<Today (Thur.), I attended a Town Hall meeting in a Senate office building on the need for climate change legislation. Accompanying me was our fantastic summer intern, Trevor Hill, who is here in DC sponging up the politics and legislative procedures within our fight to protect the people, places and wildlife on this planet for an entire summer before he returns to Carleton College in Northfield, MN.

After a huge news day on climate change, it is my pleasure to toss this blog post to Trevor, who writes quite compellingly on the range of emotions the day brought and why he is not ready to give up the fight for national action on climate change>:

Today was quite a rollercoaster ride for those of us following the conversation on comprehensive climate change legislation in the nation’s capital.

1 Comment   /  
View Florian Schulz's blog posts
10 May 2010, 2:04 PM
In wake of Gulf oil spill we must reexamine offshore drilling in the Arctic
A beluga whale surfaces in the Chukchi Sea. Photo: Florian Schulz, Visions of the Wild

Florian Schulz is a professional nature and wildlife photographer who is currently working with Earthjustice and Patagonia to present“Visions of the Arctic,” a stunning collection of photos showcasing the beauty of the Arctic and the threats the region faces from industrialization and climate change.

As I type this, having just returned from a two-week photography trip to the Arctic, my fingertips tingle, possibly from the lingering cold, or possibly from the trepidation that the tragedy of the Gulf oil spill will someday repeat itself in America's Arctic Ocean. Though President Obama has temporarily halted his plans to expand new offshore oil leasing until federal investigations into the cause of the Deepwater Horizon rig explosion are completed, there are plans already underway to drill in America's Arctic Ocean as early as this summer.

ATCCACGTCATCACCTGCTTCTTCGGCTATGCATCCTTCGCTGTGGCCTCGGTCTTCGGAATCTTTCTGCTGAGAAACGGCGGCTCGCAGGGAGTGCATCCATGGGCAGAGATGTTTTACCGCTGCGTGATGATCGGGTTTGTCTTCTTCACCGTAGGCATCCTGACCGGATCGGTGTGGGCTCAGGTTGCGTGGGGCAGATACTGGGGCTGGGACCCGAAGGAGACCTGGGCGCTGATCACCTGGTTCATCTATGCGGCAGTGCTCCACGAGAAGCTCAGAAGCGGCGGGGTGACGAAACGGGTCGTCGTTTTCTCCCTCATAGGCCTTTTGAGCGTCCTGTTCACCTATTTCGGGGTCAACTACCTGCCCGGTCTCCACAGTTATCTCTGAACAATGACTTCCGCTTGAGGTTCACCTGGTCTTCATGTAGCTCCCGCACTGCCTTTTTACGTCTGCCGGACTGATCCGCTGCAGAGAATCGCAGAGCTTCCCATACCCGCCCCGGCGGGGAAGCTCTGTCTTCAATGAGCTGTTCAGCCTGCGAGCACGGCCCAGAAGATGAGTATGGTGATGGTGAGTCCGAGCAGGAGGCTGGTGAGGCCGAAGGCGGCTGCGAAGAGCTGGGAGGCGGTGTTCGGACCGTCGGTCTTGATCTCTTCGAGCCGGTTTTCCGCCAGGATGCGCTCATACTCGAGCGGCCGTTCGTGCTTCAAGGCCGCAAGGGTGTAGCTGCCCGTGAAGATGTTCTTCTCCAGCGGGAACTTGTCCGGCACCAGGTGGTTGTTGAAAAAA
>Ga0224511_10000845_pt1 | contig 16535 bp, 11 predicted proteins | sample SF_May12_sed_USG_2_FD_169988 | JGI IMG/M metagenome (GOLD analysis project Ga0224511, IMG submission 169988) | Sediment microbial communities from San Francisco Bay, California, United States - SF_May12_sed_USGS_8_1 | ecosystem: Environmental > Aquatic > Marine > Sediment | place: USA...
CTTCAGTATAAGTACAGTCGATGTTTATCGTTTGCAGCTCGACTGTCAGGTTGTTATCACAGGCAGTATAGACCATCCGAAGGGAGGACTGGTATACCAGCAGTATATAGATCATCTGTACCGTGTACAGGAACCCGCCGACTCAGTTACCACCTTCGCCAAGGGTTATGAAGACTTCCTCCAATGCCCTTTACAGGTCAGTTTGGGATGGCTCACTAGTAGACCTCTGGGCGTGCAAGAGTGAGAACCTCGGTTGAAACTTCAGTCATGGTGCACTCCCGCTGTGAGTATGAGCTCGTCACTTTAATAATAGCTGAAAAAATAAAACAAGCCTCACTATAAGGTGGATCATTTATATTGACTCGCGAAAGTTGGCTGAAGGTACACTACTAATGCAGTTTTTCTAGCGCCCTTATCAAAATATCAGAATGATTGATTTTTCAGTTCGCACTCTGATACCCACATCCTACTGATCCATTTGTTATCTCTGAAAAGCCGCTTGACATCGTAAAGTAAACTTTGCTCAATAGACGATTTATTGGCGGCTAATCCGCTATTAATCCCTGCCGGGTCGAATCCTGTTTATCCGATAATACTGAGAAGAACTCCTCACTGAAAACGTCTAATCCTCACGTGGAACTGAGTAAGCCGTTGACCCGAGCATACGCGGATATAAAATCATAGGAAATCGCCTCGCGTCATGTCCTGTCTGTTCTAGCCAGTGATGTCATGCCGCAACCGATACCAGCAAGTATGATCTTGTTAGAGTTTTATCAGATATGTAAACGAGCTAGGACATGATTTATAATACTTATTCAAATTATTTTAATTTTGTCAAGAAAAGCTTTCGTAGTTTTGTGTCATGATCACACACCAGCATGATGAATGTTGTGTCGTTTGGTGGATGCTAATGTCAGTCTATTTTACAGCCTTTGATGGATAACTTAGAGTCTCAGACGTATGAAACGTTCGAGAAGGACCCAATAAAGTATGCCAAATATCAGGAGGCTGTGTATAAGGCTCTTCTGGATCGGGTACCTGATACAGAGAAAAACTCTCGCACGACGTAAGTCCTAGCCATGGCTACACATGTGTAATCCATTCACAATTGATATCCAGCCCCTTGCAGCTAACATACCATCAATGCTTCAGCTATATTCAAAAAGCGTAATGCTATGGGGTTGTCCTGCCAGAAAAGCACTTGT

Even worse, the government has signaled its approval for Shell Oil Company to begin its exploratory Arctic drilling without fully considering the impacts that an accident like the ongoing Gulf disaster would have on such a fragile ecosystem. What also has not been adequately considered is the increased difficulty of responding to such a disaster in the Arctic, which presents weather conditions incomparable to those found in the Gulf. During my treks through the Arctic wilderness, I encountered shifting ice sheets, bone-chilling temperatures, and areas of snow that were blowing so thick it traveled across the ground like a ghost of fog.

View Terry Winckler's blog posts
22 July 2008, 7:13 PM
"Our civilization is fast approaching a tipping point"

Long before global warming came along, fossil fuels were bad for humankind, sez Michael Stermer, a professor and author who laid out his theories this week for the Los Angeles Times.

Stermer blames non-renewable fossil fuels for the world’s unending political/economic turmoil of the last 500 years.